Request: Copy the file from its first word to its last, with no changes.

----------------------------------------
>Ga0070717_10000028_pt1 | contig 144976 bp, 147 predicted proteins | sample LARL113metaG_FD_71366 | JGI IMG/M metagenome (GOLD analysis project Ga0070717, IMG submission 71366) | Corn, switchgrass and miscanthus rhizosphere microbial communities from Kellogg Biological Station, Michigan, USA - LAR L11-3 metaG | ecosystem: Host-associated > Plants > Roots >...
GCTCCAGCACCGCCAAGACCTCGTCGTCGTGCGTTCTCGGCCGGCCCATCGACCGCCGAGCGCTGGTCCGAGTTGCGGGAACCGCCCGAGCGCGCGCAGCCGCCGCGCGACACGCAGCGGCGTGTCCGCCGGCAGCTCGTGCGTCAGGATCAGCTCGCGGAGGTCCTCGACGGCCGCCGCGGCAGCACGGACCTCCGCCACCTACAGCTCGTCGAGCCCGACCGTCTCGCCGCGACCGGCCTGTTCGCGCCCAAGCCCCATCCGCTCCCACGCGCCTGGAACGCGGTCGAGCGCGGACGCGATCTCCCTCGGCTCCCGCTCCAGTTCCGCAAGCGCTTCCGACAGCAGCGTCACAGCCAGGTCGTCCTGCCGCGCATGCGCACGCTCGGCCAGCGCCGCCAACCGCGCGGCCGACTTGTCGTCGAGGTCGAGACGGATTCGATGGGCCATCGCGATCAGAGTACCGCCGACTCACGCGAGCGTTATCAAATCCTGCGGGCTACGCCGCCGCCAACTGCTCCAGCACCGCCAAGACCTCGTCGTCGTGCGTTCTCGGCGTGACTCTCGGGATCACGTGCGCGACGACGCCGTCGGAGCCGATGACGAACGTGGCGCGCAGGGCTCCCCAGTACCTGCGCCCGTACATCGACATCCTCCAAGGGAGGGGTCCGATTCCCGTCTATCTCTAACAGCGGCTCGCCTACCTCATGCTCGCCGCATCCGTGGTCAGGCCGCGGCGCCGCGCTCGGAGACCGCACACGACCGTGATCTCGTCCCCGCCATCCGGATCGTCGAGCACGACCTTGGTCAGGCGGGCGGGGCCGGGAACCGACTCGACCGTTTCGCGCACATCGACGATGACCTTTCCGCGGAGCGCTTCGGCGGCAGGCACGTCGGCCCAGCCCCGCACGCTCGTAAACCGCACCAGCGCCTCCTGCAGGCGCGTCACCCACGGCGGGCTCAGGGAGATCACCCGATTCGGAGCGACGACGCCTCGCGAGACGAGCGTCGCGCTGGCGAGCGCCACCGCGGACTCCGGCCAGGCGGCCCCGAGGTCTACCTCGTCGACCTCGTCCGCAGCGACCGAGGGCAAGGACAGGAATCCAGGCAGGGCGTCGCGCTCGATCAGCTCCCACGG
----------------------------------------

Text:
>Ga0070717_10000028_pt1 | contig 144976 bp, 147 predicted proteins | sample LARL113metaG_FD_71366 | JGI IMG/M metagenome (GOLD analysis project Ga0070717, IMG submission 71366) | Corn, switchgrass and miscanthus rhizosphere microbial communities from Kellogg Biological Station, Michigan, USA - LAR L11-3 metaG | ecosystem: Host-associated > Plants > Roots >...
GCTCCAGCACCGCCAAGACCTCGTCGTCGTGCGTTCTCGGCCGGCCCATCGACCGCCGAGCGCTGGTCCGAGTTGCGGGAACCGCCCGAGCGCGCGCAGCCGCCGCGCGACACGCAGCGGCGTGTCCGCCGGCAGCTCGTGCGTCAGGATCAGCTCGCGGAGGTCCTCGACGGCCGCCGCGGCAGCACGGACCTCCGCCACCTACAGCTCGTCGAGCCCGACCGTCTCGCCGCGACCGGCCTGTTCGCGCCCAAGCCCCATCCGCTCCCACGCGCCTGGAACGCGGTCGAGCGCGGACGCGATCTCCCTCGGCTCCCGCTCCAGTTCCGCAAGCGCTTCCGACAGCAGCGTCACAGCCAGGTCGTCCTGCCGCGCATGCGCACGCTCGGCCAGCGCCGCCAACCGCGCGGCCGACTTGTCGTCGAGGTCGAGACGGATTCGATGGGCCATCGCGATCAGAGTACCGCCGACTCACGCGAGCGTTATCAAATCCTGCGGGCTACGCCGCCGCCAACTGCTCCAGCACCGCCAAGACCTCGTCGTCGTGCGTTCTCGGCGTGACTCTCGGGATCACGTGCGCGACGACGCCGTCGGAGCCGATGACGAACGTGGCGCGCAGGGCTCCCCAGTACCTGCGCCCGTACATCGACATCCTCCAAGGGAGGGGTCCGATTCCCGTCTATCTCTAACAGCGGCTCGCCTACCTCATGCTCGCCGCATCCGTGGTCAGGCCGCGGCGCCGCGCTCGGAGACCGCACACGACCGTGATCTCGTCCCCGCCATCCGGATCGTCGAGCACGACCTTGGTCAGGCGGGCGGGGCCGGGAACCGACTCGACCGTTTCGCGCACATCGACGATGACCTTTCCGCGGAGCGCTTCGGCGGCAGGCACGTCGGCCCAGCCCCGCACGCTCGTAAACCGCACCAGCGCCTCCTGCAGGCGCGTCACCCACGGCGGGCTCAGGGAGATCACCCGATTCGGAGCGACGACGCCTCGCGAGACGAGCGTCGCGCTGGCGAGCGCCACCGCGGACTCCGGCCAGGCGGCCCCGAGGTCTACCTCGTCGACCTCGTCCGCAGCGACCGAGGGCAAGGACAGGAATCCAGGCAGGGCGTCGCGCTCGATCAGCTCCCACGG